The Peril of Perpetual RevengeRoundup
tags: Holocaust, memorials, revenge
Related Link You Must Remember This (The New Republic)
In the heart of Berlin, where you might expect bronze statuary, you’ll find instead a bleak, undulating landscape of tombstone-like monoliths. This is Germany’s Memorial to the Murdered Jews of Europe, a particularly stark example of a form of contemporary collective memory that no longer celebrates a nation’s triumphs or achievements, but instead dwells on its crimes or suffering. The Berlin memorial gives material expression to what the philosopher Paul Ricoeur called a "moral duty" to inscribe history’s atrocities in rituals and artifacts of collective memory.
In his new book, In Praise of Forgetting, David Rieff questions this duty. The slim, meditative volume challenges the notion that remembrance devoted to keeping alive the legacy of "oppression, defeat, injustice, and grievance" is an ethical requirement or a political good. Title notwithstanding, the book delivers no paean to societal forgetfulness or collective amnesia; rather, it means more modestly to interrogate assumptions and shibboleths that have taken on the quality of accepted wisdom.
George Santayana famously insisted that "those who cannot remember the past are condemned to repeat it," a claim that implies that memory can serve as a prophylactic against the repetition of catastrophe. History suggests otherwise, Rieff writes. The energy devoted to keeping alive the memory of the Holocaust failed to prevent genocides in Cambodia and Rwanda, and ethnic cleansing in the Balkans. Not only does the cult of remembrance provide no safeguard against fresh disaster, he insists; it might be "actively dangerous."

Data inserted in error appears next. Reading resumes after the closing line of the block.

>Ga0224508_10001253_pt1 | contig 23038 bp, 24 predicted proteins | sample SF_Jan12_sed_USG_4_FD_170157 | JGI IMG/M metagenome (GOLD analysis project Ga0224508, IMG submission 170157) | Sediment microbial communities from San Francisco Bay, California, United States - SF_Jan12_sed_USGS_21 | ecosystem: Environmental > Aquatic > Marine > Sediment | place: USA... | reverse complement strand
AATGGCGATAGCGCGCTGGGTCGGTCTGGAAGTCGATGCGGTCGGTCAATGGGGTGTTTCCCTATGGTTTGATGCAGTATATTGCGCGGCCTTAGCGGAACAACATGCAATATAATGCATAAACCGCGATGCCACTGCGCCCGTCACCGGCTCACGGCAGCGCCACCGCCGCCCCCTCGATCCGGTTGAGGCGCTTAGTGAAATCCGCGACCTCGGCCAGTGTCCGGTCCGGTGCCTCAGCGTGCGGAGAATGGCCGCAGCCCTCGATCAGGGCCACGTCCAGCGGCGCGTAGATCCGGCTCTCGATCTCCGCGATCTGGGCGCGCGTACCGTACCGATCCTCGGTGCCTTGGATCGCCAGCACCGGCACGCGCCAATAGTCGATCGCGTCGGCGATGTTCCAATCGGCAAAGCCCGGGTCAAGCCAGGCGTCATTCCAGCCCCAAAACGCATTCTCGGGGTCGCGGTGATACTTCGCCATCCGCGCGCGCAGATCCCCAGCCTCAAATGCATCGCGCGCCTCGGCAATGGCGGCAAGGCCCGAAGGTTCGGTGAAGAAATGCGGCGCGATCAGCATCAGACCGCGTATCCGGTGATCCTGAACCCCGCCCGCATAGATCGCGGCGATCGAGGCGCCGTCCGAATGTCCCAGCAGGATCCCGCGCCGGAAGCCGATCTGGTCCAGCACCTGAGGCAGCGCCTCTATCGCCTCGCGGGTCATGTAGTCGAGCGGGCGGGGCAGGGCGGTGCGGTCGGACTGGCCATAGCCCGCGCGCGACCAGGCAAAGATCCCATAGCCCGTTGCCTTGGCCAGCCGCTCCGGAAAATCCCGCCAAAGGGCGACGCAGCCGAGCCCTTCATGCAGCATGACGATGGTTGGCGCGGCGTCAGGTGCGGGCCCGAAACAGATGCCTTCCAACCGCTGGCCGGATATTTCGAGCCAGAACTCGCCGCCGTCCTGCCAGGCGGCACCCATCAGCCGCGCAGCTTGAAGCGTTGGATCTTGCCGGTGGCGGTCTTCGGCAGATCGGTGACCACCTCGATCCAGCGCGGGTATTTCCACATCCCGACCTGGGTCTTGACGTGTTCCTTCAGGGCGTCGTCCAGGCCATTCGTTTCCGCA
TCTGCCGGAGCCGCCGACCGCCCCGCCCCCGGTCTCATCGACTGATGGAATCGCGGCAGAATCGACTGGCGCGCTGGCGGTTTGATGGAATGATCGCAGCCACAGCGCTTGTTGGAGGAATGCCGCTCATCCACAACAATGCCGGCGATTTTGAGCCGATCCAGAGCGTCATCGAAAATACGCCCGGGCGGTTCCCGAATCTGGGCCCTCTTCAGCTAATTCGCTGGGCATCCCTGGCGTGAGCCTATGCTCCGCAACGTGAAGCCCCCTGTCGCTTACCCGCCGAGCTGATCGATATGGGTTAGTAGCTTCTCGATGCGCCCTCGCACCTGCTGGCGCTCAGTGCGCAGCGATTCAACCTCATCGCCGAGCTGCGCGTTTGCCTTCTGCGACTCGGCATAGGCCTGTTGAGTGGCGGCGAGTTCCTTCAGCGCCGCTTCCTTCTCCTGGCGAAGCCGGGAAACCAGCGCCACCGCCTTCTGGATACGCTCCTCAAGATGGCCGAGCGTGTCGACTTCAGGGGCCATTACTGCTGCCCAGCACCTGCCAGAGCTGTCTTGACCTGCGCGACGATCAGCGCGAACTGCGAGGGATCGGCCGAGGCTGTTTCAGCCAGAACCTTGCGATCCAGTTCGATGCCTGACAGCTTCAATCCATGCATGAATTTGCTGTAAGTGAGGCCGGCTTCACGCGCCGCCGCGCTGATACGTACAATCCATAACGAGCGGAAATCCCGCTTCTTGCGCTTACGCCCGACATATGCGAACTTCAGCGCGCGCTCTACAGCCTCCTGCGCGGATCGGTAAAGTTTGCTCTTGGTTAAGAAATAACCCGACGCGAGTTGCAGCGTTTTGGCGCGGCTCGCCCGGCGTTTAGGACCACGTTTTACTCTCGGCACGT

Dwelling on the memory of injustice, he writes, may frustrate the aims of political transition in societies struggling to displace authoritarian rule with democratic governance. A fixation on the legacy of past crimes may create demands that former dictators be placed on trial or former officials purged from the public life of the reconstituted order, acts that might weaken or destabilize a fledgling democracy.
Rieff reminds us how the memory of injustice can turn toxic, fueling a politics of grudge and grievance. Having movingly reported on the Yugoslav wars in the 1990s, he calls the Bosnian war a "slaughter fueled by collective memory … by the inability to forget." Foremost among the traumatic events that triggered and sustained the bloody conflict was the "memory" of the annihilation of the Serbian army in the Battle of Kosovo Polje, in 1389.
The sectarian conflict in Northern Ireland offers another instance of violence nourished by the politics of unresolved grievance. And to those familiar with Rieff’s writing, it will come as no surprise that Israel supplies the "paradigmatic example" of "how disastrously collective memory can deform a society." For it is Israel that ultimately delivers the most "florid illustration" of the misery that results when the memory of collective trauma "finds political and, above all, military expression." ...
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